Congregational Corner: I am your pastor, but this is MY body
By Rev. Jordan B. Davis (M.Div.‘14)
I cannot begin to count the number of times I have heard about inappropriate comments being made to or about my female clergy colleagues, and myself, about our bodies. We are told to dress more conservatively, asked if we are pregnant, receive suggestions about new hair dyes and makeup, and are handed articles about women’s health… just to name a few things. As we focus on finding new ways to share God’s Word with our congregations, our congregations focus on ways to make their female leaders more appealing to look at. Some of my colleagues have even been told that since the congregation hired them, they need to dress and appear the way the congregation says (ie. the way that particular parishioner wants).
The hardest part of this is that as we strive to be professional and kind, we struggle to respond to these comments because we know that our thoughts are in no way appropriate, even if they are in response to an even more inappropriate comment. I am personally incredibly envious of the women who are able to respond with grace and direct attention to the inappropriate comments because all too often we just smile, tell you have a nice day, and walk away as we bite our tongue and seek out a quiet space to let our rage out. We stand off to the side, cleaning up after worship and other programs, listening to what you say and pretending to ignore you while we wonder why you aren’t just talking about the presentation or sermon instead (you are not as quiet as you think you are, and even if you are, we will still hear through the grapevine.)
As I hear from colleagues about their experiences and I think about my own, I have one simple thing to say —
It is NEVER okay to make judgments about another person or to talk about them behind their back and just because “you” pay “them” doesn’t make it okay.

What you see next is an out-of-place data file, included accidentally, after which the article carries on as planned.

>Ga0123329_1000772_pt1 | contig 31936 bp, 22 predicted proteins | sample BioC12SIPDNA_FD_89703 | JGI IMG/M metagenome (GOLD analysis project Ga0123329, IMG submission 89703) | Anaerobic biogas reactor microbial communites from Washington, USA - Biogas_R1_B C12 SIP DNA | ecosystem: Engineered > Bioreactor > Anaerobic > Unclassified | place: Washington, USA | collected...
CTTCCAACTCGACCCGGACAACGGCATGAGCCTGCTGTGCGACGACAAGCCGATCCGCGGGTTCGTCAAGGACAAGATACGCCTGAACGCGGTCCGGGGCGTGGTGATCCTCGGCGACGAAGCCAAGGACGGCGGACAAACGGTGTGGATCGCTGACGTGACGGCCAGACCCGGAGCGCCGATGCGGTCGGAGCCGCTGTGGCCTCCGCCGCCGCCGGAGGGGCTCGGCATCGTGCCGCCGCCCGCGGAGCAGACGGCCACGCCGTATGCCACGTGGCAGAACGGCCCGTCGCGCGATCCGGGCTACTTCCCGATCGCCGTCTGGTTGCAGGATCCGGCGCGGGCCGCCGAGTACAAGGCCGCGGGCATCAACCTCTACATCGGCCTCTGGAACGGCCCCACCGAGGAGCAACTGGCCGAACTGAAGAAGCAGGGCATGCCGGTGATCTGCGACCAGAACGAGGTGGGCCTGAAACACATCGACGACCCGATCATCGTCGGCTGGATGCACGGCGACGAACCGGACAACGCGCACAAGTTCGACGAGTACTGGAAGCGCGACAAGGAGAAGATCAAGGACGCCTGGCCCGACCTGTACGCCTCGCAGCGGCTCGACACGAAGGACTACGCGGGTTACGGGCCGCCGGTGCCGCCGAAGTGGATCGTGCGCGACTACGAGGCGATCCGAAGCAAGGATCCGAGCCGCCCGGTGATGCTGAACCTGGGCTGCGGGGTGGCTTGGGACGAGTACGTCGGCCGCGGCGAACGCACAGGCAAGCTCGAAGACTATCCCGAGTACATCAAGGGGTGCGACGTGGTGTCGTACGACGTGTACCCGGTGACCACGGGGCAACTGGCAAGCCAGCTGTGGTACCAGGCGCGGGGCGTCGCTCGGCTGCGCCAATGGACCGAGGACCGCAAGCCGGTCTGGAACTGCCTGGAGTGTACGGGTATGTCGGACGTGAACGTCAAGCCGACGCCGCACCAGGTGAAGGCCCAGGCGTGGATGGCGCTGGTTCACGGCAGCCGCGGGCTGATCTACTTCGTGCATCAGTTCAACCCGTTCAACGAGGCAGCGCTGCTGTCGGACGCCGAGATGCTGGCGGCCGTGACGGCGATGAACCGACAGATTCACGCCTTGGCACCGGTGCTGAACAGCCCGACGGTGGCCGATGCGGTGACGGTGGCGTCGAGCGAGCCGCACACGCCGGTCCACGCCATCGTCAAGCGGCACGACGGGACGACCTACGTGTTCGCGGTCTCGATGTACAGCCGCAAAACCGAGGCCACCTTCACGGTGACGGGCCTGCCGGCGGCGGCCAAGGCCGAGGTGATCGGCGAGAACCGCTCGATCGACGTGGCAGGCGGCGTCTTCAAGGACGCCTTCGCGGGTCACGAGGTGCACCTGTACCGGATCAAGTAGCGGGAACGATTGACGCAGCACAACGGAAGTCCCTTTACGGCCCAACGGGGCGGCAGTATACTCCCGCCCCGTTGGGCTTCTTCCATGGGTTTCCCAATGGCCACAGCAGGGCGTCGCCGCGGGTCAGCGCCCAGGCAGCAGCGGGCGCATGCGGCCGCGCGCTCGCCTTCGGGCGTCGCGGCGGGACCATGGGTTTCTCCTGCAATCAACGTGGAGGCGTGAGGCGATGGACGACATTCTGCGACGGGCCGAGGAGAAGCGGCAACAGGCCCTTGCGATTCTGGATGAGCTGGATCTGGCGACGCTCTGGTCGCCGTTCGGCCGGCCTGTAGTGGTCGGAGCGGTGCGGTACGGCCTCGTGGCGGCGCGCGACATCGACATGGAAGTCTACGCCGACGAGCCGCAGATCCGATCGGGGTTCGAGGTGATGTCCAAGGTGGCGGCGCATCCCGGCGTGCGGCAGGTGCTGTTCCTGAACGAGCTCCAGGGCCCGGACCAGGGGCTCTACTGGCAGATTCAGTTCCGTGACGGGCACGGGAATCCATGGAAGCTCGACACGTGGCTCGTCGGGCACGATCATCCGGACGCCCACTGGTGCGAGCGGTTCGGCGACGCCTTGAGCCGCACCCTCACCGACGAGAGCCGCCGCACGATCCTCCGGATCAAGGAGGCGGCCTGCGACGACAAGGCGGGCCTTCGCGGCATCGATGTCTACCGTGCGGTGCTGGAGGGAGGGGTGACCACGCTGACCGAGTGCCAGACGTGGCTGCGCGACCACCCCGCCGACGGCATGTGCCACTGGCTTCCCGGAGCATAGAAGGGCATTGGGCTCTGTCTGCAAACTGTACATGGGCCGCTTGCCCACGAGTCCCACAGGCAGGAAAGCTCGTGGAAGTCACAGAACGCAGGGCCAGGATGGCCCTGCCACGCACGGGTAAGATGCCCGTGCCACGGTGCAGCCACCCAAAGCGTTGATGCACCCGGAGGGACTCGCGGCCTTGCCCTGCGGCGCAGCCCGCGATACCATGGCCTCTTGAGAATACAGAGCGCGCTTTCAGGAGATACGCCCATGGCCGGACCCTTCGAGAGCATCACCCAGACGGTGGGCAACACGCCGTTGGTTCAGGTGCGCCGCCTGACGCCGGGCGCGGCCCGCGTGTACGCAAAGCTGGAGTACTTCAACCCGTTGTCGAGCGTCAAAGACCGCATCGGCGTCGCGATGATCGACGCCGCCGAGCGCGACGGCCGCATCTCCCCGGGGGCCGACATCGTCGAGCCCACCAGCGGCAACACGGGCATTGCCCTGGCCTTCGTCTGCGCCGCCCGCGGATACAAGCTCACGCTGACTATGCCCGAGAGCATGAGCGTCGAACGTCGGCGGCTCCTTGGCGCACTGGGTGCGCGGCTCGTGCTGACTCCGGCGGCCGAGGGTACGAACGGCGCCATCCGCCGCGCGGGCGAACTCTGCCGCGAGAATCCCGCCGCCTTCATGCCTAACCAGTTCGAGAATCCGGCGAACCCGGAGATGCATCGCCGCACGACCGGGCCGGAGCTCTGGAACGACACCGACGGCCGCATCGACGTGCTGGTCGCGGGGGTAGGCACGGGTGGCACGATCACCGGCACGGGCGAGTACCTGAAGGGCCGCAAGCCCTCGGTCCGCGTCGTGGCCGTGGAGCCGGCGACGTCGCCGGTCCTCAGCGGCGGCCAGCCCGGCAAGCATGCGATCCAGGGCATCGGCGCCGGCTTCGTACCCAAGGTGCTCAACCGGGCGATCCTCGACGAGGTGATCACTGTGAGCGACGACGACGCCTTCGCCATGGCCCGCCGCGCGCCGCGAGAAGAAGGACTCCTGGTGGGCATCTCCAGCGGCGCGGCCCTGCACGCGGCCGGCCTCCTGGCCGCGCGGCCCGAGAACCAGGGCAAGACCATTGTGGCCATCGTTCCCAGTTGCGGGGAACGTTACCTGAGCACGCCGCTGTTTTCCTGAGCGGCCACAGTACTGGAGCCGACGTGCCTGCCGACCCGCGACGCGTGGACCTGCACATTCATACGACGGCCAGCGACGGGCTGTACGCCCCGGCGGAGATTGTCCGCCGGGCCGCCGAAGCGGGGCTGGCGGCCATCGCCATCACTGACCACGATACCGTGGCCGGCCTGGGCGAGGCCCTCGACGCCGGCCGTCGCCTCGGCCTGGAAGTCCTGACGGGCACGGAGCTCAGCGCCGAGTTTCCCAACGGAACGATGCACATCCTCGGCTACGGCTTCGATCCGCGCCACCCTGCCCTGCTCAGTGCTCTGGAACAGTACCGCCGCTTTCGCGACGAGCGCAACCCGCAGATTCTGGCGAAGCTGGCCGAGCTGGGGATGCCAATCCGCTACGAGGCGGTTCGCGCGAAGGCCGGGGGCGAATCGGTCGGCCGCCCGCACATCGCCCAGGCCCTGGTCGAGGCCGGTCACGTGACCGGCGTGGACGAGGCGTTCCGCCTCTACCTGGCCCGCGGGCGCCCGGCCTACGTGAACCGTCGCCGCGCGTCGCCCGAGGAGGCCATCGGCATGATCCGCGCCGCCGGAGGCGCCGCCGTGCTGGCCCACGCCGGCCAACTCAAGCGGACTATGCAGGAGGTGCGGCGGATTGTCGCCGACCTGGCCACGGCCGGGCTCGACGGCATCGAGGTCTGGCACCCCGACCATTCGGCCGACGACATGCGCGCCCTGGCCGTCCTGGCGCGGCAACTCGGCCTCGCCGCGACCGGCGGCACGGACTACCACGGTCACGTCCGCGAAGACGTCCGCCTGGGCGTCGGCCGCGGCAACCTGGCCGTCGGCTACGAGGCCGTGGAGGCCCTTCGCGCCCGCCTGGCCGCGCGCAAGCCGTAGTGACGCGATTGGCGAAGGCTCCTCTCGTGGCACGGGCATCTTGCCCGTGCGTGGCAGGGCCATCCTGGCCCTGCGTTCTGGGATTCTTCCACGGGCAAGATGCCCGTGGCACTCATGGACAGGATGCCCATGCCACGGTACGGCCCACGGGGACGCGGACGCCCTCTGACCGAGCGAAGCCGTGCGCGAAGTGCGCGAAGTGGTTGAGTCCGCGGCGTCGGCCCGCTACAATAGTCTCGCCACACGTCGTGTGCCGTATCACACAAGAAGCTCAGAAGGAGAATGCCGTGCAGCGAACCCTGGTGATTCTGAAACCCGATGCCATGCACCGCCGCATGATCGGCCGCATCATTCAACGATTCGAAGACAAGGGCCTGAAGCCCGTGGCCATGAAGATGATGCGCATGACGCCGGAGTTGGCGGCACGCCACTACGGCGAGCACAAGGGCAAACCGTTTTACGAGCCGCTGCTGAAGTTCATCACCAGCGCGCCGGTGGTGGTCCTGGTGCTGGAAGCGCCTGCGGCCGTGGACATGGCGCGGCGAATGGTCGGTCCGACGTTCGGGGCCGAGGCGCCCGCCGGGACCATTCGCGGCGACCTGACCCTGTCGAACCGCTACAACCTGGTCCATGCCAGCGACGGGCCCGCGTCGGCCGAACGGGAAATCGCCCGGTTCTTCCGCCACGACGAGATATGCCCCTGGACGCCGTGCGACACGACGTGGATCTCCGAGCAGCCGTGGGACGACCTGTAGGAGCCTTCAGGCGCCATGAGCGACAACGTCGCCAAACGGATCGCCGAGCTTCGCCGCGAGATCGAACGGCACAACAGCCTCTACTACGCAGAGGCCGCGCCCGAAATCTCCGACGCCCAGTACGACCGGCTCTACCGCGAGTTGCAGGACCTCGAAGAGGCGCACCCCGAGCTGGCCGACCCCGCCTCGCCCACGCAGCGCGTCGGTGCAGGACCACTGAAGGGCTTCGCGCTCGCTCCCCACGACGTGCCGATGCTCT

I love to do prayer stations with my youth and a favorite one focuses on how we are created in the image of God. I encourage the youth to look in mirrors and to see themselves exactly in that way – created in the image of God. How does that change the way they see what they think of as flaws? I then encourage them to look at others in the room and to see perceived flaws (and things they may have recently made fun) of as beautiful and the image of God.
It is important that I do this regularly because, I thought, teenagers are the most critical of themselves and in need of support and reminders of their true beauty. As I think about what both my colleagues and I have experienced, and what so many others (men and women alike) experience every day, I want to encourage everyone to try this.
Go find a mirror and look into it. Look at everything that you think is flawed. See the beauty and power in it, knowing that you are strong and beautiful because you are created in God’s image. Think of someone you recently talked about and see them in God’s image. You can even go another step to let them know you see that they are created in God’s image!
There is no reason that your pastor should spend their free time looking for a new outfit to hide their weight because they overheard, again, someone asking if the pastor is pregnant. There is no reason that your pastor should feel like they need to dull their wardrobe because their outfits are not “befitting” of the office. There is no reason that your pastor should feel “less than” because another person does not like or approve of them because they are not fit enough, pretty enough, modern enough… every single person, including your pastor, is in fact ENOUGH and should be reminded of that instead of what is perceived as a flaw.